Scriven (1967, in Tessmer, 1993 and Flagg, 1990) attached the name "formative evaluation" to a revision process that referred to an outcome evaluation of an intermediate stage in the development of the teaching instrument. Using the same name given by Scriven, Tessmer (1993) mentioned other names of formative evaluation from other experts, i.e. "try out", "developmental testing", "pilot study", "formative assessment", "dry run", "alpha/beta testing", "quality control", and "learner verification and revision". Tessmer preferred to use "quality control" as formative evaluation but since "quality control" does not describe and represent the actual meaning of formative evaluation and the actual target who is going to judge the effectiveness and quality of the products, "learner verification and revision" is a better name for formative evaluation. But what is in a name? For formative evaluation, the process of conducting it is the most important thing to be planned and conducted thoroughly.

    Flagg (1990) gave no specific name for formative evaluation and mentioned no reason why the name is included in each phase of evaluation, such as pre-production formative evaluation, production formative evaluation, and implementation formative evaluation. The names are referred to the collection of information to guide decisions during the design, production, and implementation phase respectively.

  3. When, why and why not
  4. Flagg (1990) mentioned the only reason for performing formative evaluation is that to inform the decision-making process during the design, production and implementation process. To understand the content, attitudes toward the content, interests in the content, and learners’ experience with the medium in design phase, to reduce expensive mistakes and improve user friendliness in production phase, to restructure the products for different settings in implementation phase are the main reasons why formative evaluation needed. But particularly, formative evaluation is warranted for the novice designers, for the implementation of new content, for the application of the new technologies, for the different target learners, for the unfamiliar strategies, for the accurateness of critical performance, for the large quantity of dissemination, and for the little chance of revisions given (Tessmer, 1993).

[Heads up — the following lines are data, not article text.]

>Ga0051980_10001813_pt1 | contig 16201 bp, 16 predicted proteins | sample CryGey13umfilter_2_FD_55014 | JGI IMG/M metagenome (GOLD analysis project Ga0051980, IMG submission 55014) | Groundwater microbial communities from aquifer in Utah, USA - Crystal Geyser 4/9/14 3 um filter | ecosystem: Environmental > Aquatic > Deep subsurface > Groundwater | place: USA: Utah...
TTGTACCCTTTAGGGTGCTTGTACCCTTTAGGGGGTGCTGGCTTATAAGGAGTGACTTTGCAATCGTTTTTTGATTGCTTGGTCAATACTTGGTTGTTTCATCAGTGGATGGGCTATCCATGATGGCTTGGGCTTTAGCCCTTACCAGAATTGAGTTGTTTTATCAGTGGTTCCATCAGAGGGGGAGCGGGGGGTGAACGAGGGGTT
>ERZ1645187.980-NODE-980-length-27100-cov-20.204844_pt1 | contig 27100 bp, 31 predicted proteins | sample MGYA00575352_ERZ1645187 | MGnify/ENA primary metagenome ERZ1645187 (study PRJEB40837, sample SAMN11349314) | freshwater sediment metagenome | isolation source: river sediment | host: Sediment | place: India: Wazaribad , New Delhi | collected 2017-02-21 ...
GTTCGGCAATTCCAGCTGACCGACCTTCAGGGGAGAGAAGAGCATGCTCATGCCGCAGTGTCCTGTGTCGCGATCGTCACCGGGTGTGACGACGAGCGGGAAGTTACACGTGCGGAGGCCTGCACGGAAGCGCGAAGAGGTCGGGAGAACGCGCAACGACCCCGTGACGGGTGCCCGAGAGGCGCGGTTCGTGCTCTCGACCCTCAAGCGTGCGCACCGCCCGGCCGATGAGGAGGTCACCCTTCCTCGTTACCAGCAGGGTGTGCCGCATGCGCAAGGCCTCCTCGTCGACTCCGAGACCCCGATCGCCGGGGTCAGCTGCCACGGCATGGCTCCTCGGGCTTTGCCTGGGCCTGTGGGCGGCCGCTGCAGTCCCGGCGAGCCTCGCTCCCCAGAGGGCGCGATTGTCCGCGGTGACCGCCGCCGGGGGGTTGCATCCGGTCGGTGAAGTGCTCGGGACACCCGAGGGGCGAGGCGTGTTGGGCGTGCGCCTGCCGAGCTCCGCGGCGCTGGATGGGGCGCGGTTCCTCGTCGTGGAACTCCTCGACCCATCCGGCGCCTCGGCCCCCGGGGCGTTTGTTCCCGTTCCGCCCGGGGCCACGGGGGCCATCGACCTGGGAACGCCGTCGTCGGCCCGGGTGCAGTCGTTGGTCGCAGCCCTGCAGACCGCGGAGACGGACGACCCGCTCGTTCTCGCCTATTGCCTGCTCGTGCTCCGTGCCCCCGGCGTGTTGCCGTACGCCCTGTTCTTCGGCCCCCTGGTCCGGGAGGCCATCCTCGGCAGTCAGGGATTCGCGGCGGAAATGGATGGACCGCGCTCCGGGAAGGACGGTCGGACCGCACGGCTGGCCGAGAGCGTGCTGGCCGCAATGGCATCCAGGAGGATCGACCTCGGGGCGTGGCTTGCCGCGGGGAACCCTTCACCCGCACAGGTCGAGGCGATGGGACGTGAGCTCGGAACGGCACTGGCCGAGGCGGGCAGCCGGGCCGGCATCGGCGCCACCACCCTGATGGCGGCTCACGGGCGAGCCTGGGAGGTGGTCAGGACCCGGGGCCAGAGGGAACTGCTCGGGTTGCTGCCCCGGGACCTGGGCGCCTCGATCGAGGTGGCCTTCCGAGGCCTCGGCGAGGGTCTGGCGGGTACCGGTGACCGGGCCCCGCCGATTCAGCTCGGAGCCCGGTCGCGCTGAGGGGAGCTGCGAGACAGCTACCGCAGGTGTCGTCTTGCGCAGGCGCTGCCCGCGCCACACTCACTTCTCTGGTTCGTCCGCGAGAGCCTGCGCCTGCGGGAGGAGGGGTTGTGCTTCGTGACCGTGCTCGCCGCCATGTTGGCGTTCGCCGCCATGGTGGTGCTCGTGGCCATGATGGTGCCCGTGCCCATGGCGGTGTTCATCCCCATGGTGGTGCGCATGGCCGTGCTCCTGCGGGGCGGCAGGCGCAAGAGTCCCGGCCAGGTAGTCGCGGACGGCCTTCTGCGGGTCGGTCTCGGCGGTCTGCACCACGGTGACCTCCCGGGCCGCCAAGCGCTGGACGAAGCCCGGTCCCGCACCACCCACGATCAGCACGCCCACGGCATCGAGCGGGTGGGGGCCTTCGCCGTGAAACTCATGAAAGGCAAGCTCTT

Considering the importance of formative evaluation and by analyzing several studies, Tessmer stated that there were three main results of doing formative evaluation in instruction. First, using formative evaluation in all types of instruction (computer-based, simulation, games, texts, and multi media) can improve the learning effectiveness of materials. Second, even though there is not enough evidence of whether the instruction is more interesting or motivating, formative evaluation can be used to obtain criticism and suggestions on interest or motivation of instruction to its users. Third, since practitioners used some types of formative evaluation (no specific names) in their projects, formative evaluation appears to be part of the "real world" of instructional design.